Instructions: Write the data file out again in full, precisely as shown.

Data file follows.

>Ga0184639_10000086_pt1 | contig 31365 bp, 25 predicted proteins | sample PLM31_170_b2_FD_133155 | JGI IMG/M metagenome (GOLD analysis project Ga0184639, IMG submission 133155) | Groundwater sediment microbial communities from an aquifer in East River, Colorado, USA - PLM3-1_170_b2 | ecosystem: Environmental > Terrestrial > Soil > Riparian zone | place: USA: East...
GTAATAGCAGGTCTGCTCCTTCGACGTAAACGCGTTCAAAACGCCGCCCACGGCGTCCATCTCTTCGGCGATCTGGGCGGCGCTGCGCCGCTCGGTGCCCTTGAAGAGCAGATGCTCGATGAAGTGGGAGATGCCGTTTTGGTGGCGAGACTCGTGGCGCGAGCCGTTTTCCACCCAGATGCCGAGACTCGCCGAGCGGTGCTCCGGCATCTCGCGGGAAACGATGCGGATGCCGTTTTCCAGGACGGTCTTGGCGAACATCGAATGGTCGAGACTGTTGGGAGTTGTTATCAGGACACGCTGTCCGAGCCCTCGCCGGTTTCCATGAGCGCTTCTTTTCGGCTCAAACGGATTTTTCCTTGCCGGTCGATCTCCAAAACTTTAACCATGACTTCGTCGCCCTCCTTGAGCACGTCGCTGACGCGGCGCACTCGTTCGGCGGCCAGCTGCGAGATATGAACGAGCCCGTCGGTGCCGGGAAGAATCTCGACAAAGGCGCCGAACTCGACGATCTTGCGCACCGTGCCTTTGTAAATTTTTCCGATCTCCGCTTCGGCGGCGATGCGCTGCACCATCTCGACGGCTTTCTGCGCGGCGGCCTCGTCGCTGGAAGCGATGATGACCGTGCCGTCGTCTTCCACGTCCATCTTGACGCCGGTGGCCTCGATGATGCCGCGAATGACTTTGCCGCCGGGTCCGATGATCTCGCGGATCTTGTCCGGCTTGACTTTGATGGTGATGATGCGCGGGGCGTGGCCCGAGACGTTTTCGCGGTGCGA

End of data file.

>Ga0184639_10000086_pt1 | contig 31365 bp, 25 predicted proteins | sample PLM31_170_b2_FD_133155 | JGI IMG/M metagenome (GOLD analysis project Ga0184639, IMG submission 133155) | Groundwater sediment microbial communities from an aquifer in East River, Colorado, USA - PLM3-1_170_b2 | ecosystem: Environmental > Terrestrial > Soil > Riparian zone | place: USA: East...
GTAATAGCAGGTCTGCTCCTTCGACGTAAACGCGTTCAAAACGCCGCCCACGGCGTCCATCTCTTCGGCGATCTGGGCGGCGCTGCGCCGCTCGGTGCCCTTGAAGAGCAGATGCTCGATGAAGTGGGAGATGCCGTTTTGGTGGCGAGACTCGTGGCGCGAGCCGTTTTCCACCCAGATGCCGAGACTCGCCGAGCGGTGCTCCGGCATCTCGCGGGAAACGATGCGGATGCCGTTTTCCAGGACGGTCTTGGCGAACATCGAATGGTCGAGACTGTTGGGAGTTGTTATCAGGACACGCTGTCCGAGCCCTCGCCGGTTTCCATGAGCGCTTCTTTTCGGCTCAAACGGATTTTTCCTTGCCGGTCGATCTCCAAAACTTTAACCATGACTTCGTCGCCCTCCTTGAGCACGTCGCTGACGCGGCGCACTCGTTCGGCGGCCAGCTGCGAGATATGAACGAGCCCGTCGGTGCCGGGAAGAATCTCGACAAAGGCGCCGAACTCGACGATCTTGCGCACCGTGCCTTTGTAAATTTTTCCGATCTCCGCTTCGGCGGCGATGCGCTGCACCATCTCGACGGCTTTCTGCGCGGCGGCCTCGTCGCTGGAAGCGATGATGACCGTGCCGTCGTCTTCCACGTCCATCTTGACGCCGGTGGCCTCGATGATGCCGCGAATGACTTTGCCGCCGGGTCCGATGATCTCGCGGATCTTGTCCGGCTTGACTTTGATGGTGATGATGCGCGGGGCGTGGCCCGAGACGTTTTCGCGGTGCGA